home garden planted with bulbs

Plant bulbs now for beautiful spring flowers

By Mary Ann Reese

“Everybody has a green thumb with spring bulbs,” says Susan Bell. “The flower is in there; all you have to do is put it in the ground, provide water, and wait for spring,” adds the 30-year veteran University of Idaho Extension horticulture educator in Ada County.

Time to plant is September, October, November, “anytime before the ground freezes, or even after it freezes,” says Bell, “though digging is harder then.

“The biggest problems,” she adds, are too much water, which causes rot, and squirrels that may dig up bulbs and nibble on them or even replant them elsewhere. The water issue is best solved when you avoid planting bulbs in places that get a lot of water, such as under a downspout or under drippy eaves. Where squirrels are a nuisance, some gardeners protect bulbs by wrapping them in a half-inch mesh wire cages.”

To encourage larger blooms, bulbs could use some phosphorous when planted. For example, bone meal. “But don’t put bone meal in direct contact with the bulb,” cautions Bell. “That could cause rot. Place a half or level whole teaspoon of bone meal in the bulb hole. Add an inch of soil between the bone meal and the base of the bulb, then plant at the recommended depth and cover the bulb with soil.”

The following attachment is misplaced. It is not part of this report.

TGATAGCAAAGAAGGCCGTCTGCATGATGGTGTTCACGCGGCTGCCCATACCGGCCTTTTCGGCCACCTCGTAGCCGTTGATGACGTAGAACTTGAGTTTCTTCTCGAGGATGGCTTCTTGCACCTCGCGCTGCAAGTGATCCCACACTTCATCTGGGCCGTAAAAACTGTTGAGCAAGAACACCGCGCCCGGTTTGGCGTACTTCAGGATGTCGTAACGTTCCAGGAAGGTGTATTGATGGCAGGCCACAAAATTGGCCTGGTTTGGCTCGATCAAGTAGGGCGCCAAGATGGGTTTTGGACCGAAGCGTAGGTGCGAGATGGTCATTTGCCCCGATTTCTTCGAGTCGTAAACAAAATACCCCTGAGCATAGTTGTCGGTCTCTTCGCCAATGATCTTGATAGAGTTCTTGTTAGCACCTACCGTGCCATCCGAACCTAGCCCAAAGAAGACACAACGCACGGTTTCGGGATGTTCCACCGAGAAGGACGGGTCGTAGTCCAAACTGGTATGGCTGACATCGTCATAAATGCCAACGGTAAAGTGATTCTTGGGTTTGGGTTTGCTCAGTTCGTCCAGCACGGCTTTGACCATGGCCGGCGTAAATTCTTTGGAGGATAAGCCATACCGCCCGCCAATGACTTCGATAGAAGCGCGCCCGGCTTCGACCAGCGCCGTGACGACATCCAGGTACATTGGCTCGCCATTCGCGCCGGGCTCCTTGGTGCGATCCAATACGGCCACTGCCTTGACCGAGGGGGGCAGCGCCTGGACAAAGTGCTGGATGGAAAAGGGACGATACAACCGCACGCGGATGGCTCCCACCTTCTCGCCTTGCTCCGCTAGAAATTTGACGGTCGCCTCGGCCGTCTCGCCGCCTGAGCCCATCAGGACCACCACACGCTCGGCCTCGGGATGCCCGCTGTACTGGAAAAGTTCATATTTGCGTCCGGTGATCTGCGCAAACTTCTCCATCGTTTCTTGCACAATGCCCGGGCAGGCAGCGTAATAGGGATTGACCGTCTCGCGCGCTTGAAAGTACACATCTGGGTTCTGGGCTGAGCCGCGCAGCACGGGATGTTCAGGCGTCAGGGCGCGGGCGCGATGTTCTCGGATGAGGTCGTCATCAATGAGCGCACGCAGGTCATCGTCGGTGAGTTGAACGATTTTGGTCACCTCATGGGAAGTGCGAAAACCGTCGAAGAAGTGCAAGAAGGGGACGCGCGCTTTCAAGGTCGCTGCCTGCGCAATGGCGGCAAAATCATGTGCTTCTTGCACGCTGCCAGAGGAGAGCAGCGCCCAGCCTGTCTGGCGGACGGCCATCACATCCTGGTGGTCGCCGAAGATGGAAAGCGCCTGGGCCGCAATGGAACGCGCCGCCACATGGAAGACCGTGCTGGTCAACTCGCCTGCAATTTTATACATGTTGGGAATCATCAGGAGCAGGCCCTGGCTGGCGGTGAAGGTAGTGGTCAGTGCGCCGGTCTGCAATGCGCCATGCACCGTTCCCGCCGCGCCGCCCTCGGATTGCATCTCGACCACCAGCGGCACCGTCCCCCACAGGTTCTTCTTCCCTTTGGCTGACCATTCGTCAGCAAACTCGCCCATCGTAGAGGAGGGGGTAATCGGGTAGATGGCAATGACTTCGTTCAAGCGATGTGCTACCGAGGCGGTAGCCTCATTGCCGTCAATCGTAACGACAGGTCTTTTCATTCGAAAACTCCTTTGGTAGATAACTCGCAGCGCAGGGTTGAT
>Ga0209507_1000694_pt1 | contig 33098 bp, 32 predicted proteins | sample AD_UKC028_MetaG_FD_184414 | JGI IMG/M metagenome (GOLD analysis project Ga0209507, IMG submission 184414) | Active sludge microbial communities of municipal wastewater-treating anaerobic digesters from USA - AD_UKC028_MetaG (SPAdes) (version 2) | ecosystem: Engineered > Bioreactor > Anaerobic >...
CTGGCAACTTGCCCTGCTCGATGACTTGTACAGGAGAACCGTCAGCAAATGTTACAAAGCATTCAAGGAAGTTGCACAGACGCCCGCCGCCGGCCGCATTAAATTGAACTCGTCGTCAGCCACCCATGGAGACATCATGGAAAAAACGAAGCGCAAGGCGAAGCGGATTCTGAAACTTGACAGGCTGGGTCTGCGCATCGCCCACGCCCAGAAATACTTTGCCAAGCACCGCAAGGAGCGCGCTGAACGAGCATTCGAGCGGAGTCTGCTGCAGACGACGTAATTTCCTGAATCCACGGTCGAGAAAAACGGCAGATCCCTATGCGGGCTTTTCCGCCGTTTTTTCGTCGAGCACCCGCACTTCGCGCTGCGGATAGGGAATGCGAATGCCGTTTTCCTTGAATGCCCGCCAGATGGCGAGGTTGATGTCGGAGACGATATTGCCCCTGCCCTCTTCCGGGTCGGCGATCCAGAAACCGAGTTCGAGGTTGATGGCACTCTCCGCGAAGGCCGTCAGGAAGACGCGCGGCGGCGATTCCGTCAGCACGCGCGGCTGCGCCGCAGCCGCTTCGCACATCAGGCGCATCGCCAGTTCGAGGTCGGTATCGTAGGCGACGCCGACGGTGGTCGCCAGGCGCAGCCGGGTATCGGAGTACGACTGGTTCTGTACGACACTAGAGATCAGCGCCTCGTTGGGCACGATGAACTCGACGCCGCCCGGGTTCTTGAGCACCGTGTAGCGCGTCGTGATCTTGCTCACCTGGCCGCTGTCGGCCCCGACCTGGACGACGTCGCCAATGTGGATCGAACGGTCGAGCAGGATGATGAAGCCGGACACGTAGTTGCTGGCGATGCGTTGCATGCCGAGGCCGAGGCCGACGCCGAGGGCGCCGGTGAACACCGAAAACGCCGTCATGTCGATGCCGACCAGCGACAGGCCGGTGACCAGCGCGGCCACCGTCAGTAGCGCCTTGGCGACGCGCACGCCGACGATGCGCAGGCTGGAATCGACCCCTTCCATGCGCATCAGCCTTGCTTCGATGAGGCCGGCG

For best spring displays, Bell suggests avoiding the line-up of single bulbs like rows of soldiers. Rather, group bulbs in odd numbers—3, 5, 7, etc.—and layer small bulbs above larger bulbs for “a ‘wow’ effect in spring” with several kinds of flowers in the same area. Plant at depths recommended on packages when you buy bulbs.

Bell is part of the UI Extension horticulture team that provides helpful Idaho-specific information for home gardeners on a variety of topics. Their Website—Idaho Landscapes and Gardens—lists 19 spring bulbs that do well in Idaho and offers advice on purchasing bulbs, site selection and preparation, and care and maintenance of bulb flowers.